The Last Kids on Earth is written by Max Brallier, illustrated by Douglas Colgate, and published by Viking Books for Young Readers.
Based on this book, you’d think the zombie apocalypse was totally fun. At least, that’s how Jack approaches life, zombie fights, and survival. He and his best friend, Quint, live in an upgraded, well-defended treehouse where they plan to rescue his crush June (she doesn’t need rescuing, being quite capable) and fight zombies and monsters. Illustrations throughout make this even more appealing to read and imagine. Delightful. Who would have thought?!
96 Miles is written by J.L. Esplin and published by Starscape.
“Dad always said if things get desperate, it’s okay to drink the water in the toilet bowl.” Isn’t this a great first sentence to set up an excellent novel? An apocalyptic event has happened, there’s no electricity, the brothers are alone, and their survival supplies are stolen at gunpoint. Now John and Stewart are on the road trying to get to a friend’s ranch for their supplies. It’s not going well–they’ve picked up a girl and her little brother, not to mention Stewart is fighting nonstop with John.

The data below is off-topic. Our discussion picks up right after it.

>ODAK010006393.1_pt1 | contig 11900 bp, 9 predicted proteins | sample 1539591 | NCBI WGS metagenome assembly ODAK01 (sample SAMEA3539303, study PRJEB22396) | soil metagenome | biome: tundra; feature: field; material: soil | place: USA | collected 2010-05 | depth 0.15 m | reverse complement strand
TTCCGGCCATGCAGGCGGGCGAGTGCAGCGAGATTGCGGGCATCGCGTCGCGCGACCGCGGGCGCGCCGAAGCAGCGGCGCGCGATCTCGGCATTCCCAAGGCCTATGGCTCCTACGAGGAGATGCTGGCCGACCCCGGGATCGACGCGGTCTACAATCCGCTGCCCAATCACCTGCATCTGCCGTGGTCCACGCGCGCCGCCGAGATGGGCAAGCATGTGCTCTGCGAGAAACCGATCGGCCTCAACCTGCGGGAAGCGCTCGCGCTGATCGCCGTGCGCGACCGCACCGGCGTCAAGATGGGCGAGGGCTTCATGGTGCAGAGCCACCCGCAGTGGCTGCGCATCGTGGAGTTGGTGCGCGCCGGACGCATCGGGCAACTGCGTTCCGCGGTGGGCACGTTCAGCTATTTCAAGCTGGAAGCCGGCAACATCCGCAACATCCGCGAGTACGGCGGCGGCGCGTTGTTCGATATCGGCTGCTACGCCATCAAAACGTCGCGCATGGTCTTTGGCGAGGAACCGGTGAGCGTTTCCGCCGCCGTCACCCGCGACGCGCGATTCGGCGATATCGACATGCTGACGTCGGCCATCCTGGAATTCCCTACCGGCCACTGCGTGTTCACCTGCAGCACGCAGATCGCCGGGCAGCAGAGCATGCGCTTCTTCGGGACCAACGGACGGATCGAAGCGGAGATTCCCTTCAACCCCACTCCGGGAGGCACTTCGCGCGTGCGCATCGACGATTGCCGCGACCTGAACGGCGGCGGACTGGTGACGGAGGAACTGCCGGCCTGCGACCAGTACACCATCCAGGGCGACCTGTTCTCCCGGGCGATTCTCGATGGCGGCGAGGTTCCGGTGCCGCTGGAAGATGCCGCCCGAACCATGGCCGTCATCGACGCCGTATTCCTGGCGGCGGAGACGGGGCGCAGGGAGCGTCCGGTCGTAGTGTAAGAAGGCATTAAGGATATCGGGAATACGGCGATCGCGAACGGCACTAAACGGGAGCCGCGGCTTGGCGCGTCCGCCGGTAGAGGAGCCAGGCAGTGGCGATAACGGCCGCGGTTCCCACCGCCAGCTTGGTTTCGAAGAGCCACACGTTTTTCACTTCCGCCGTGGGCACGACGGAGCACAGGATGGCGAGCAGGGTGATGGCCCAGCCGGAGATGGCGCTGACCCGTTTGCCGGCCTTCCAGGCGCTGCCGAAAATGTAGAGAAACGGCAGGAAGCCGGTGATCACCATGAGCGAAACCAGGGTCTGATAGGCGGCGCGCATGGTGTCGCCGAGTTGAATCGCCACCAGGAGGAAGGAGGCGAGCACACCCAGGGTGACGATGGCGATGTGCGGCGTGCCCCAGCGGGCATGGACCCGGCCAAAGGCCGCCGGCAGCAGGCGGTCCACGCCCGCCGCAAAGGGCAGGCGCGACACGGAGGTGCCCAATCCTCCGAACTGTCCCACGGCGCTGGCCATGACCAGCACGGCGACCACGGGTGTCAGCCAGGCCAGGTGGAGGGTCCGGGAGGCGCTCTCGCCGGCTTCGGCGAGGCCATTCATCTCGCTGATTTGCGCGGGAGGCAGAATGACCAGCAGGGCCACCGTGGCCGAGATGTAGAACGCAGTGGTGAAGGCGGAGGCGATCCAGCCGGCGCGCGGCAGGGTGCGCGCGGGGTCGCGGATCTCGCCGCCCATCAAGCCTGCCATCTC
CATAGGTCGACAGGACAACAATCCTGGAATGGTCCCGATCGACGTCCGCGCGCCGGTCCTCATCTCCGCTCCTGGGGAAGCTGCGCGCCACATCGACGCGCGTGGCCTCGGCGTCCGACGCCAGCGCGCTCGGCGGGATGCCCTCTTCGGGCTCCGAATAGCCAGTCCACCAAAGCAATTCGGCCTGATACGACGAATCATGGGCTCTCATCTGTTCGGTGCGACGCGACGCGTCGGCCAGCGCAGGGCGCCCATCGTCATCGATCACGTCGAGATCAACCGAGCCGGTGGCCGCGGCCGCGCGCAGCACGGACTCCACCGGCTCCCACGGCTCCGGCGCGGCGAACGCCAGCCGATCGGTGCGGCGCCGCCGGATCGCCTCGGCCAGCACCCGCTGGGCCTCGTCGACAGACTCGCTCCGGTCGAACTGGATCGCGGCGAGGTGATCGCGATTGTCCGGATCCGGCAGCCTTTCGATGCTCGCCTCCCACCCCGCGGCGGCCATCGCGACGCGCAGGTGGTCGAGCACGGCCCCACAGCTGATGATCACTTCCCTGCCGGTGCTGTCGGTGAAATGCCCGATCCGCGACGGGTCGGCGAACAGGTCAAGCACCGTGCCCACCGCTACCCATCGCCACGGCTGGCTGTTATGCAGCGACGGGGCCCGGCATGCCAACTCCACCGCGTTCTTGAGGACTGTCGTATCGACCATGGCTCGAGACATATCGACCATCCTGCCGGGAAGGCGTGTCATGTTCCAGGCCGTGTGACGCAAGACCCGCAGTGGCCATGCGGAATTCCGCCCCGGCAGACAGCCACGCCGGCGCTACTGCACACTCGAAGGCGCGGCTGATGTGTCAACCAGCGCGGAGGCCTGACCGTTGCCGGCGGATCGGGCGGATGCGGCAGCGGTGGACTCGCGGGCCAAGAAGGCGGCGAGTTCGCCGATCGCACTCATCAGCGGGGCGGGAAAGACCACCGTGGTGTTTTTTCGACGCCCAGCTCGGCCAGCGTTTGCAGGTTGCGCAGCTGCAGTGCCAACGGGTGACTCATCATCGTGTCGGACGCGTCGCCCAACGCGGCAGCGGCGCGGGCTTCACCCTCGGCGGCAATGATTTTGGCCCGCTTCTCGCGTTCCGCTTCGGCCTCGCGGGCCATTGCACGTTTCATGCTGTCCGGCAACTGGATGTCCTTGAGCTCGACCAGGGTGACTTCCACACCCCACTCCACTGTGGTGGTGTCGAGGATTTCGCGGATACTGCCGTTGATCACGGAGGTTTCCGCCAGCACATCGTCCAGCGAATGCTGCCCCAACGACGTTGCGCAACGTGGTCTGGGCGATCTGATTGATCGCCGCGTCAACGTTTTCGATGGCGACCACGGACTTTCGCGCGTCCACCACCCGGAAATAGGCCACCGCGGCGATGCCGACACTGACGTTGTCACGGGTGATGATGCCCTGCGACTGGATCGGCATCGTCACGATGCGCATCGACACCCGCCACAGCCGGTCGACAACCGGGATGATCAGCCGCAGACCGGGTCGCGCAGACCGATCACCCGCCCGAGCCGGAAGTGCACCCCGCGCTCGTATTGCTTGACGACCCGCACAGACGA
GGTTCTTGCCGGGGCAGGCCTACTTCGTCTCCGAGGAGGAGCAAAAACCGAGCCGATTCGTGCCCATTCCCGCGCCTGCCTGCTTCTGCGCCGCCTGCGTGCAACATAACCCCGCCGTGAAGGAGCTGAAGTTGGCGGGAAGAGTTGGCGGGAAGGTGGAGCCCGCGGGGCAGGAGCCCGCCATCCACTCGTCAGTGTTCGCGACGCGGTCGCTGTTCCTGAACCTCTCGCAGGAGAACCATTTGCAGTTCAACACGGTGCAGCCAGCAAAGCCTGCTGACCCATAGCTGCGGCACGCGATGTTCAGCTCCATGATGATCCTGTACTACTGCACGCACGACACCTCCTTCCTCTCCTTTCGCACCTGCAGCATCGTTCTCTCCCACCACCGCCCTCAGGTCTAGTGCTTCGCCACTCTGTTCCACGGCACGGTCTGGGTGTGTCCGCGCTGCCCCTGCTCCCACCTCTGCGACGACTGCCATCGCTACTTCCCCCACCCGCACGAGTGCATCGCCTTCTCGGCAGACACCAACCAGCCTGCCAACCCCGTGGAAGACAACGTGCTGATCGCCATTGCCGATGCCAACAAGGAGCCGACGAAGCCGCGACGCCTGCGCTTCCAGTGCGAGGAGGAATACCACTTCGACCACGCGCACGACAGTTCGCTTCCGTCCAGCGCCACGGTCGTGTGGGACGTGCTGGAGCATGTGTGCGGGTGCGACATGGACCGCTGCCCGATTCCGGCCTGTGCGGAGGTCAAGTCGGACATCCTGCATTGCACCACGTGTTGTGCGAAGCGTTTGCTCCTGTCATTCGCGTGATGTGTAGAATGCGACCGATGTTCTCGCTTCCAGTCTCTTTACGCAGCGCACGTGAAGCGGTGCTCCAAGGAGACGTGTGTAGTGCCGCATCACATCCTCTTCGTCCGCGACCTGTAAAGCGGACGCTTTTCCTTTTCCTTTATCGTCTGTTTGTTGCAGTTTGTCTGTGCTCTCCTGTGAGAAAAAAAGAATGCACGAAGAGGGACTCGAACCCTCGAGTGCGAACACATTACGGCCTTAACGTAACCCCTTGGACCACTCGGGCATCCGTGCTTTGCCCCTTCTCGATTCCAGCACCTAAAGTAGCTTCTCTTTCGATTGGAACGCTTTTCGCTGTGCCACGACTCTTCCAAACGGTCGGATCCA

Your Pal Fred is written by Michael Rex and published by Viking Books for Young Readers.
In this graphic novel, Fred used to be a toy robot for kids whose new purpose is to bring kindness (and STICKERS!) to a war-filled dystopian world– and you will love his genuine good nature and hopeful attitude. When Fred discovers that two warlords are capturing innocent people to fight as soldiers for them, Fred knows what he has to do–ask the two bad guys to try peace. Will Fred succeed in his seemingly impossible mission? Funny, warmhearted, and interesting. One of my favorite dystopian books!
It’s the End of the World and I’m in My Bathing Suit is written by Justin A. Reynolds and published by Scholastic.